Once you add it all up, the harm to Miami workers disappears

So Roodman looked at the data again. He used ORG, rather than ASEC. He included all non-Hispanic high school dropouts ages 25 to 59 in Miami, be they male or female.

The blue line below shows how average inflation-adjusted annual earnings changed for this group, relative to 1977 (so if a data point is at 90 percent, that implies a 10 percent drop in wages since 1977). The red line takes that data and adjusts it for changing age composition and benchmarks it against a control group of cities/urban areas that Borjas chose (Anaheim, Rochester, Long Island, and San Jose). The green line averages effects over three years — which Borjas likes, though Roodman notes it hurts the analysis:

David Roodman

There is no decline in wages between 1980 and 1981, when you'd expect to see one if the boatlift had hurt these workers. There is a decline in the following years — but the US also entered a recession then.

Breaking it down further, women actually saw wages increase over the period in question. It's doubtful that had much to do with the boatlift — but if the boatlift had a large negative effect on wages, you wouldn't expect to see a boost at all. Wages for men did fall over the period in question, but the decline began in 1977 and kept steady. Even for men, Roodman finds, there was no "sharp, statistically significant drop immediately after the boatlift."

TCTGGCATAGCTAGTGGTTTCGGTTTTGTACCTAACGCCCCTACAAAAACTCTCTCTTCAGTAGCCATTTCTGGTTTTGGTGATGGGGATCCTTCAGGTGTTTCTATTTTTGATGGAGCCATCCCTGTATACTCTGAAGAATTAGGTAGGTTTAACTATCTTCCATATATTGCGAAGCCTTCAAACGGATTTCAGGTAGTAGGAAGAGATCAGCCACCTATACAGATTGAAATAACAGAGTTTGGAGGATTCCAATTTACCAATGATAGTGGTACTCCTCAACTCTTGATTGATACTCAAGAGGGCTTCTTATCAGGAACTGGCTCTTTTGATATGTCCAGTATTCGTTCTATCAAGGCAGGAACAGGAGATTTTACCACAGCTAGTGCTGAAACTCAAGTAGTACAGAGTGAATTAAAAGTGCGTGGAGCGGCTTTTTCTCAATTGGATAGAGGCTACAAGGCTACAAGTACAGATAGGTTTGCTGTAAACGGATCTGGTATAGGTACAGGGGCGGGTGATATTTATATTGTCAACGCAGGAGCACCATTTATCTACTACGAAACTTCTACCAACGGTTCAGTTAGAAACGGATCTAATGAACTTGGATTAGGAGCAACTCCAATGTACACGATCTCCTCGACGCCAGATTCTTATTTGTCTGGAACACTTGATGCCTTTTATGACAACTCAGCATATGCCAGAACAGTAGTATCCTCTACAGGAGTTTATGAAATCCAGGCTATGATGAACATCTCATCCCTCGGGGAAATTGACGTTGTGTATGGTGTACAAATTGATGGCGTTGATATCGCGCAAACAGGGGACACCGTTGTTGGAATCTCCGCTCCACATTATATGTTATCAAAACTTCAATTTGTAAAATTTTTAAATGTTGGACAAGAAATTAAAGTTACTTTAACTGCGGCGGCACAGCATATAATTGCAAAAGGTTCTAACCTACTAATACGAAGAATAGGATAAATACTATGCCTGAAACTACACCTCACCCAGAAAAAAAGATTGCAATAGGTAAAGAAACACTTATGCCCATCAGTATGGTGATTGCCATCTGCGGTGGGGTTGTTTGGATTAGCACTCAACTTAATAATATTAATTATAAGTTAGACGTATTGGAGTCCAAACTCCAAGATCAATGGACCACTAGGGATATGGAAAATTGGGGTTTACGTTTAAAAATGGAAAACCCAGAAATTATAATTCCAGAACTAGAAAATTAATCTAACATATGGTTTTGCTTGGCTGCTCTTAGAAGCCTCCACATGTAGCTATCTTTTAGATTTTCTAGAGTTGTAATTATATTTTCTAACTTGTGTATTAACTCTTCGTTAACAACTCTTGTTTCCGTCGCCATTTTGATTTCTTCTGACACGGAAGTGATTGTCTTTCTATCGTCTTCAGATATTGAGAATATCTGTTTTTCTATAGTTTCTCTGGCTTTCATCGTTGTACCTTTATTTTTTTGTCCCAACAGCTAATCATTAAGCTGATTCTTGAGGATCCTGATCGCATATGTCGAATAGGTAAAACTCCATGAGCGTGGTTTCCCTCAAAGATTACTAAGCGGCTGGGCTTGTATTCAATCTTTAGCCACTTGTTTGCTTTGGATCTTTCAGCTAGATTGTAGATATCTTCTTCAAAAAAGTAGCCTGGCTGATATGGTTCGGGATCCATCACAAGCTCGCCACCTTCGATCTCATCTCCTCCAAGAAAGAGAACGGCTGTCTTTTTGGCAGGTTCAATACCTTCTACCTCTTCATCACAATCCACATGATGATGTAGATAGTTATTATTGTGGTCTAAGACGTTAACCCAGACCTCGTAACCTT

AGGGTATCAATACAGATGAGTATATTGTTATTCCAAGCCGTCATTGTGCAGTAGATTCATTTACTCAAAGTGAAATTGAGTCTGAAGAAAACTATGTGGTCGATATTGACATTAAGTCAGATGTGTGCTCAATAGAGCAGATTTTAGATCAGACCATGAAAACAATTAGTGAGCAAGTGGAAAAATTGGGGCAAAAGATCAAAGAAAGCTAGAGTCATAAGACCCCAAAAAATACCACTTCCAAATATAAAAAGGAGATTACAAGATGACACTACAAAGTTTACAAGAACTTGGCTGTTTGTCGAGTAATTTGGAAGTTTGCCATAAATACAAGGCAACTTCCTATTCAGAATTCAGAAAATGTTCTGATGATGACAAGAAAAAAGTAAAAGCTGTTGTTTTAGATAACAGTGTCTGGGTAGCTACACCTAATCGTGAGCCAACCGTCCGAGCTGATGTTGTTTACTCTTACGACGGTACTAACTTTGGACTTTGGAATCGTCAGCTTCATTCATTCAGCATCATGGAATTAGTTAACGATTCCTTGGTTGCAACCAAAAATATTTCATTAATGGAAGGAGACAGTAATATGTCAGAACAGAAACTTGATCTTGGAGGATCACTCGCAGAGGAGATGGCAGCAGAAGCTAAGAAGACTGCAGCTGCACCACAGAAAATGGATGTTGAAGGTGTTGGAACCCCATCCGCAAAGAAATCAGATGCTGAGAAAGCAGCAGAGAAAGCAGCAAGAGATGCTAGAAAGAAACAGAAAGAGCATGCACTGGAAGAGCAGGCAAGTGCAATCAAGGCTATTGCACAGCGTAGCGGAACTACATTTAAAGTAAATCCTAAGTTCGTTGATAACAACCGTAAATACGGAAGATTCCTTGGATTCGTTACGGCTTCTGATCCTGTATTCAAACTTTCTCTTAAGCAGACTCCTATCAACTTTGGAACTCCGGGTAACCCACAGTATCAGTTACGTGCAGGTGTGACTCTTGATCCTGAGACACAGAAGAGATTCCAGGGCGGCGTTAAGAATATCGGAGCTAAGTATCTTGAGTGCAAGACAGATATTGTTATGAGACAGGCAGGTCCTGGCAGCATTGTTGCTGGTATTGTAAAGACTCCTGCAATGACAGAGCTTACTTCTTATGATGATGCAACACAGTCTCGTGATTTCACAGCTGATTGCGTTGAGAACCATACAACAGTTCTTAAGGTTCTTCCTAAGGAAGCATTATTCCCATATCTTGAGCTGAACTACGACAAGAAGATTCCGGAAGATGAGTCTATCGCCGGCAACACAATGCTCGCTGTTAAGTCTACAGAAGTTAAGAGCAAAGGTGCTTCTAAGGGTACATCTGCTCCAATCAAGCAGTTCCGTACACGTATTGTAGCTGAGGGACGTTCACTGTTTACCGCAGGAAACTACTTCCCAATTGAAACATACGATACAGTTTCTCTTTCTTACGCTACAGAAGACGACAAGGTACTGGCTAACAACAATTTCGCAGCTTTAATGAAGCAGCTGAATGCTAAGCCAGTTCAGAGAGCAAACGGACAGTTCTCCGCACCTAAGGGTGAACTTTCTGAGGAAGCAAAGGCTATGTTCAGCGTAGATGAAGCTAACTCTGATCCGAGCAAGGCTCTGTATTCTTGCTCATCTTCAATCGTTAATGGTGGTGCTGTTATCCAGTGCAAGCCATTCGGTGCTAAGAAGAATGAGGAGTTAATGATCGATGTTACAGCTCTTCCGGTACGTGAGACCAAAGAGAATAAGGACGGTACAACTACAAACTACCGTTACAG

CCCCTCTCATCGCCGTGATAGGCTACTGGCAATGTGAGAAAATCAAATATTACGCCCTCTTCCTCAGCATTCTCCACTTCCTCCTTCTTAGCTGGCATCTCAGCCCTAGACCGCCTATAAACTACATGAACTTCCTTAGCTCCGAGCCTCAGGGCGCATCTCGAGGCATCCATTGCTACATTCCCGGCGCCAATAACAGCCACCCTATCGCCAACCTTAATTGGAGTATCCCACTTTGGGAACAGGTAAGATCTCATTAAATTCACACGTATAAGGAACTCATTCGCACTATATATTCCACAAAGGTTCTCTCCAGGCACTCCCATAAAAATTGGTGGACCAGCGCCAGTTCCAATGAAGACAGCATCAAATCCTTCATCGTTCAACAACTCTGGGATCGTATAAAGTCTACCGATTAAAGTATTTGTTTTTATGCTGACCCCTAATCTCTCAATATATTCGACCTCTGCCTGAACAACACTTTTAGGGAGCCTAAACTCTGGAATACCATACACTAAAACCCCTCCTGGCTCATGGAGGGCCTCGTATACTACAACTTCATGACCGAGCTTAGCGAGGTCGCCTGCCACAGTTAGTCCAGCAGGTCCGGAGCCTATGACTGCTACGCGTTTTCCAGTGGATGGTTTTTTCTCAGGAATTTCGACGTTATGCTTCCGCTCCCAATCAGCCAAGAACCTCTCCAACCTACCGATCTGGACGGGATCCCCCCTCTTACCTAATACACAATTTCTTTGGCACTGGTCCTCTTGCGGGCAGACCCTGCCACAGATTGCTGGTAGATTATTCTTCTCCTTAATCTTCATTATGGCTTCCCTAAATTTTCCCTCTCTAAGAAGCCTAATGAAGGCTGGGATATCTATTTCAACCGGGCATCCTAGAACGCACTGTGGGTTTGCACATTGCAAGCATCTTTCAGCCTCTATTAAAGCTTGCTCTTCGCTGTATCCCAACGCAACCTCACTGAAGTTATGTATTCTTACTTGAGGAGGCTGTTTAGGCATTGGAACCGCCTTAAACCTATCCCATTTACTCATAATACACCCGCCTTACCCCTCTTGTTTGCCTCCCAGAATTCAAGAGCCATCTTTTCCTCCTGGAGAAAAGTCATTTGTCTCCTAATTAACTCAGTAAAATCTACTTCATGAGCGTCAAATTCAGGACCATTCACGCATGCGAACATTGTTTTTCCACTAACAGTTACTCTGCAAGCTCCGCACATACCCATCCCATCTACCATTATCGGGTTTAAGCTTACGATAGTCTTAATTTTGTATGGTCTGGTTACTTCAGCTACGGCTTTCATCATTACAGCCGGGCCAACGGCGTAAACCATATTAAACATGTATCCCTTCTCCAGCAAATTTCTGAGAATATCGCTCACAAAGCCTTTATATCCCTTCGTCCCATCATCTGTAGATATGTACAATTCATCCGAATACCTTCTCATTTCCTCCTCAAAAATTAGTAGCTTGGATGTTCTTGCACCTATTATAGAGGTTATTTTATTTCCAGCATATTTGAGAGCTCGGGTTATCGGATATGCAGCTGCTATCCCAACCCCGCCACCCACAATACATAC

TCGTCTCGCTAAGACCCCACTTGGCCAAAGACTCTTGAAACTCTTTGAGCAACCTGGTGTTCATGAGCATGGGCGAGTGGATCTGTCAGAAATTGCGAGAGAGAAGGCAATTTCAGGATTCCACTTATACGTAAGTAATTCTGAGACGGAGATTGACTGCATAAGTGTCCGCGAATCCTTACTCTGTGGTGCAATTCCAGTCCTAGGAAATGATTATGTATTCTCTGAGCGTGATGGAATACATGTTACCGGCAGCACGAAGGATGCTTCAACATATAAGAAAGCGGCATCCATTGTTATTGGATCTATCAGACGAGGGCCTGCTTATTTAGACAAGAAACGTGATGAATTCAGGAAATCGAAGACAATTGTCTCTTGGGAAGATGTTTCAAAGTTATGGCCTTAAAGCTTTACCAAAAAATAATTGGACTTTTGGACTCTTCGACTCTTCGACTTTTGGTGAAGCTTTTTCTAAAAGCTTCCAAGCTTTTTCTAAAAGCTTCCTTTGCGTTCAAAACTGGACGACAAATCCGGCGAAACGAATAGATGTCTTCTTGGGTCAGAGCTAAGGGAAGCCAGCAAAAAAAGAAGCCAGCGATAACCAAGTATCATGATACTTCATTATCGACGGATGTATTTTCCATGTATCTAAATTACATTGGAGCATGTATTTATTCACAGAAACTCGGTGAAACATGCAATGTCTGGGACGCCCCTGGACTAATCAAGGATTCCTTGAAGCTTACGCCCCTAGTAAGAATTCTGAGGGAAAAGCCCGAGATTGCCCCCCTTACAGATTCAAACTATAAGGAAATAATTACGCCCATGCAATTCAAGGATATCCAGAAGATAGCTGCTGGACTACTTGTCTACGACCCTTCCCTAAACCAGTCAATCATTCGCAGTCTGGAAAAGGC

Borjas: "He didn’t seem to find any errors in my analysis"

Via email, Borjas says that he hasn't had time to read Roodman's analysis in detail. But he doesn't find it compelling. "Glancing at the short writeup that you linked me to, he didn’t seem to find any errors in my analysis. So pretty much my data stands, regardless of interpretation," Borjas says. He also repeated his argument that the fast growth in the population of women workers means that the sample is "changing radically over time" and thus is best excluded: "I suspect few economists would have trouble with leaving them out."

Borjas concludes by quoting a line of Roodman's, analyzing effects on men: "The telling quote in the link you sent me is: 'Borjas’s finding of a wage decline after the 1980 boatlift still looks reasonable.'" Roodman does say this — but he's also clear that he's unsure we can attribute that wage decline to the boatlift itself.

Borjas's raw data seems quite solid. He's a widely respected economist, as even people who disagree with his stand on immigration would acknowledge. But the Roodman response does raise some questions about whether Borjas is interpreting the raw data correctly.